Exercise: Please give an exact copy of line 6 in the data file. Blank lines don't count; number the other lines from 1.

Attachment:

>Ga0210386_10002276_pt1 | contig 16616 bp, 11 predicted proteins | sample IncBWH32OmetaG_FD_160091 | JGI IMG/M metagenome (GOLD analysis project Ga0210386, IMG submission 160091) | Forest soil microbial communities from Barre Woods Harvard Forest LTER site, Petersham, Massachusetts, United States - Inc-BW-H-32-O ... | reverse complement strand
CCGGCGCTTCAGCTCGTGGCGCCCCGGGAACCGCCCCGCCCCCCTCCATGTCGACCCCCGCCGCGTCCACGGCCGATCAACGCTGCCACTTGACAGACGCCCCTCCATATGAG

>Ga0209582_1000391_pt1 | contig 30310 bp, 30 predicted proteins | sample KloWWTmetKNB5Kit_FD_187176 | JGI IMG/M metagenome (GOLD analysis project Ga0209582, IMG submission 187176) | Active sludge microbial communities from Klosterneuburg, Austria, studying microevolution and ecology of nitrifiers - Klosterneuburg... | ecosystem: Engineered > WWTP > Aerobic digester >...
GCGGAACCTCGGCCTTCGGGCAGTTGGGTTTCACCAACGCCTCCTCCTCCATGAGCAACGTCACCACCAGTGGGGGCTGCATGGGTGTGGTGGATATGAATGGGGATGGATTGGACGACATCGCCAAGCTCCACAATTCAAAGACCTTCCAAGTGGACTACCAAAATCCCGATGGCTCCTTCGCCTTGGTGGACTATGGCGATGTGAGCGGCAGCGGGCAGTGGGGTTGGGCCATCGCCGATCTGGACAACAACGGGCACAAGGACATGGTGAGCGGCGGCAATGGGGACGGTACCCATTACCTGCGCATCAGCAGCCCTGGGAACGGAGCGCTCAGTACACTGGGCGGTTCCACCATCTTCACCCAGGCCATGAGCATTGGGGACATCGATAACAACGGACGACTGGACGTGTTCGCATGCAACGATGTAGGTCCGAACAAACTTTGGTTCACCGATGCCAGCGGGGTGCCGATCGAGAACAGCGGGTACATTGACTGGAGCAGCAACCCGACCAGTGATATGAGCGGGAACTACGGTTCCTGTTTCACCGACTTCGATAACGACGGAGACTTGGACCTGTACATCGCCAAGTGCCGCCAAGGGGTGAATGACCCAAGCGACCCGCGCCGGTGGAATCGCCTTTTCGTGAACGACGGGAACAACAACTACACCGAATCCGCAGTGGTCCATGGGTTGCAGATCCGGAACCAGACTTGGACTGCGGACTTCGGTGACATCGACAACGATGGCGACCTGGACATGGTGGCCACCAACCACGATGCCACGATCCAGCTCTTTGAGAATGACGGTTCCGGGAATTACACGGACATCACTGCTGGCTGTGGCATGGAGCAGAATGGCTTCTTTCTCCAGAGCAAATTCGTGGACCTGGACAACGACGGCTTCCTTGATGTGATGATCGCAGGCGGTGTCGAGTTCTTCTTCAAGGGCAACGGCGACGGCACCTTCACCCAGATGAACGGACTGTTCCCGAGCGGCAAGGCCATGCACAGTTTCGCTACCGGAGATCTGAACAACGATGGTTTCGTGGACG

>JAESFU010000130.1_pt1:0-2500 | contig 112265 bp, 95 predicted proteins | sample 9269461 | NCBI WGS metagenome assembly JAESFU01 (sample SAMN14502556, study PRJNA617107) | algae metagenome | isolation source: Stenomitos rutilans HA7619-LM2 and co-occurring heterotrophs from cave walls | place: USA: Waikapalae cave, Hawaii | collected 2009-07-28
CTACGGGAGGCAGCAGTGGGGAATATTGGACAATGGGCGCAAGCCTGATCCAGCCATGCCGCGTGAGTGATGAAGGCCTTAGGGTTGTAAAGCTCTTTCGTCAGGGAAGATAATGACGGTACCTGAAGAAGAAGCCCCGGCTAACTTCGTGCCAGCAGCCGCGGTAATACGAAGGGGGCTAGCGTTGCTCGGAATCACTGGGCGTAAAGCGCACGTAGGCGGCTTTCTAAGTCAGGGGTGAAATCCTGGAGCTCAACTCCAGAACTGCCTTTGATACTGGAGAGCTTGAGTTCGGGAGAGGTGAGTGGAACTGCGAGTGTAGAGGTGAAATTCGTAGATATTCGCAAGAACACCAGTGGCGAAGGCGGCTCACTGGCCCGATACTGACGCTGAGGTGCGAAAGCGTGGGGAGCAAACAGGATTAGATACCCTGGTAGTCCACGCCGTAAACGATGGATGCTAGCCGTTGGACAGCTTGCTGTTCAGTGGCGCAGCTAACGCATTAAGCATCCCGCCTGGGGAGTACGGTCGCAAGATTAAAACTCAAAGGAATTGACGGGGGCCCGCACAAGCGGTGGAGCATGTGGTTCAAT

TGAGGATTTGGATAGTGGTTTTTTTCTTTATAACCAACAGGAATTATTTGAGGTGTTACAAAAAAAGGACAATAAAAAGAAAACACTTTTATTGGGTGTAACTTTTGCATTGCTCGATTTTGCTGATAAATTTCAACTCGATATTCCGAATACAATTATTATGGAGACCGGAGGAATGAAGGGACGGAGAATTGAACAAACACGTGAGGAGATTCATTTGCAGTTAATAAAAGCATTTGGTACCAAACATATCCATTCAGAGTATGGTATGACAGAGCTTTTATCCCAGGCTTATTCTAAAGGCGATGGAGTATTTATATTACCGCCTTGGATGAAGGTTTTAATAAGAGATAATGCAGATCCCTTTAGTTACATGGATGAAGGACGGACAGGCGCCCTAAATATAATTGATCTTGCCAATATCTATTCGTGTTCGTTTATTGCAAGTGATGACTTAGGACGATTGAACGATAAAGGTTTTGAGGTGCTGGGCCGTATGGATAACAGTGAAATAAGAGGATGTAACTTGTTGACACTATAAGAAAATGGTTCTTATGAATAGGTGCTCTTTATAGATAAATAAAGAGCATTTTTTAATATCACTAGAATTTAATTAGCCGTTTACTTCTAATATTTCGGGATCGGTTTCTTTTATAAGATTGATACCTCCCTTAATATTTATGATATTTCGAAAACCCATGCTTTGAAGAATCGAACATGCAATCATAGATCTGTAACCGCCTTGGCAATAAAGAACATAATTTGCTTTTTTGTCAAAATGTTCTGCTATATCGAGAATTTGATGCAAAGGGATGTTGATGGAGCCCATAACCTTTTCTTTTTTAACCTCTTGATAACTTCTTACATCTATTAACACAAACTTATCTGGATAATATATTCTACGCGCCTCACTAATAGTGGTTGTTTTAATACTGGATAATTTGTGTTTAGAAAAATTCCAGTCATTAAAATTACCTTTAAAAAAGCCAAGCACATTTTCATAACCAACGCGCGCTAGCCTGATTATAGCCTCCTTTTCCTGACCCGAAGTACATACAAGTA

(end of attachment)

CTACGGGAGGCAGCAGTGGGGAATATTGGACAATGGGCGCAAGCCTGATCCAGCCATGCCGCGTGAGTGATGAAGGCCTTAGGGTTGTAAAGCTCTTTCGTCAGGGAAGATAATGACGGTACCTGAAGAAGAAGCCCCGGCTAACTTCGTGCCAGCAGCCGCGGTAATACGAAGGGGGCTAGCGTTGCTCGGAATCACTGGGCGTAAAGCGCACGTAGGCGGCTTTCTAAGTCAGGGGTGAAATCCTGGAGCTCAACTCCAGAACTGCCTTTGATACTGGAGAGCTTGAGTTCGGGAGAGGTGAGTGGAACTGCGAGTGTAGAGGTGAAATTCGTAGATATTCGCAAGAACACCAGTGGCGAAGGCGGCTCACTGGCCCGATACTGACGCTGAGGTGCGAAAGCGTGGGGAGCAAACAGGATTAGATACCCTGGTAGTCCACGCCGTAAACGATGGATGCTAGCCGTTGGACAGCTTGCTGTTCAGTGGCGCAGCTAACGCATTAAGCATCCCGCCTGGGGAGTACGGTCGCAAGATTAAAACTCAAAGGAATTGACGGGGGCCCGCACAAGCGGTGGAGCATGTGGTTCAAT